The LIBOR manipulation scandal in 2008 led the Financial Stability Board (FSB) to recommend that alternative benchmark interest rates be developed for different currencies. Furthermore, after 2021, banks will no longer be required to participate in the LIBOR rate setting process. While this does not mean the discontinuation of LIBOR, possible weaker participation in the fixing process could make it unreliable. In view of the looming 2021 deadline, working groups in various jurisdictions are identifying alternative rates to transition away from interbank offered rates to overnight risk free rates.
For public debt managers, shifting to new benchmark interest rates might have various implications. For debt linked to LIBOR and for derivatives, there might be an impact on terms of costs and risks calculations. Operationally, public debt management offices might have to adjust their information systems, financial reports and/or make changes in their legal agreements with lenders and counterparts. It is also uncertain how the new reference yield curves will evolve, making for example decision making harder when considering issuing new floating rate debt.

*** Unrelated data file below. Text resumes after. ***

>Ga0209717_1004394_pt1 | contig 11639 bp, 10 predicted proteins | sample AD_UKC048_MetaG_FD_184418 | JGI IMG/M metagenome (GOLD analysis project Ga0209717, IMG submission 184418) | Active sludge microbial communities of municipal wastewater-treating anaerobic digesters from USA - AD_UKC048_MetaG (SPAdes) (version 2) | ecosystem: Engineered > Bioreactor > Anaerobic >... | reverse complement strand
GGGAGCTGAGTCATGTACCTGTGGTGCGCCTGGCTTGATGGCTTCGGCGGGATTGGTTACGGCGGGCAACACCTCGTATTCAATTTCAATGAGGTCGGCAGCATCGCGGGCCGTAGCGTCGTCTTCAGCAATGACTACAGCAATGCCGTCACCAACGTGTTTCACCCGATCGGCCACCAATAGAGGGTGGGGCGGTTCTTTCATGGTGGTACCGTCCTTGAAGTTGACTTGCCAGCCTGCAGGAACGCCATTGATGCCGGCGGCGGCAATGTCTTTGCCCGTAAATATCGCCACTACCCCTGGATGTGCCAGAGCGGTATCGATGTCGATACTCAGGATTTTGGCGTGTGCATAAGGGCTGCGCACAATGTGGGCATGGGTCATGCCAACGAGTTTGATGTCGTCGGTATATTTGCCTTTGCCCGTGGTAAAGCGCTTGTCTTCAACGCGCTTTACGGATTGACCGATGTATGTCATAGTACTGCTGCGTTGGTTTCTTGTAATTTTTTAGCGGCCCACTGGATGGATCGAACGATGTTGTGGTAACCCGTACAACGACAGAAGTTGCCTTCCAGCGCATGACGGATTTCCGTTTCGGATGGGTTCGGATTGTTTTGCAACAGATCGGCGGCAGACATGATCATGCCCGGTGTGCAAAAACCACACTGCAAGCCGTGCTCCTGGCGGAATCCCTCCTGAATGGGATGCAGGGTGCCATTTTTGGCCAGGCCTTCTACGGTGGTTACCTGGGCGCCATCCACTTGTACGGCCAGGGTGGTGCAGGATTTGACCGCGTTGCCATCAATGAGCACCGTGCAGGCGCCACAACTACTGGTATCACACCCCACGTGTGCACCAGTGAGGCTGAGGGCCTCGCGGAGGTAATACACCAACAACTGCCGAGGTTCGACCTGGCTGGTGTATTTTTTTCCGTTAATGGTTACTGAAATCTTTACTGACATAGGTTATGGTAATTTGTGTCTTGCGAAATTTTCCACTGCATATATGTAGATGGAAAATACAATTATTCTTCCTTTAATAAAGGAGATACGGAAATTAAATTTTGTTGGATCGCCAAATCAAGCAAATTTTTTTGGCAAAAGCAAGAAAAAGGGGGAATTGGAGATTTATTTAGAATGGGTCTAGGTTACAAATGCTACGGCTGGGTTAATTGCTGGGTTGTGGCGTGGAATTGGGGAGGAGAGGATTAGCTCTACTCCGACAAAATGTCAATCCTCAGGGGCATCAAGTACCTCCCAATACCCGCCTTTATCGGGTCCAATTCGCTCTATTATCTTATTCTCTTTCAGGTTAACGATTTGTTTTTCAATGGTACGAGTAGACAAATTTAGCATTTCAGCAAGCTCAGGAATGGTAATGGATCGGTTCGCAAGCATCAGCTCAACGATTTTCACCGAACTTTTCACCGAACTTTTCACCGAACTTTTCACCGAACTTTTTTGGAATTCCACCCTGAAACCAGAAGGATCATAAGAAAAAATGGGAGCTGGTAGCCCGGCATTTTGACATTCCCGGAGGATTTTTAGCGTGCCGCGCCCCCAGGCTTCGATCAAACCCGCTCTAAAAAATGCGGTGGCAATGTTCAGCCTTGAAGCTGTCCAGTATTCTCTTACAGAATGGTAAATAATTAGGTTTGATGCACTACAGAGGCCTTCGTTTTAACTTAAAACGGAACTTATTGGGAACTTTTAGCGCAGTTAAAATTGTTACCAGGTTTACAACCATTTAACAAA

In this webinar, Mr. Donald Lloyd Sinclair, Head of Asset Liability Management of the World Bank Treasury, provides a background for the transition to the new benchmark rates, how it impacts the World Bank’s clients, as well as its borrowing and investment operations. Mr. Celso Nozema, Financial Economist of the Institute of International Finance (IIF), discusses the risk management angle, touching upon the market risks that could come up, the impact on liquidity and the development of a yield curve.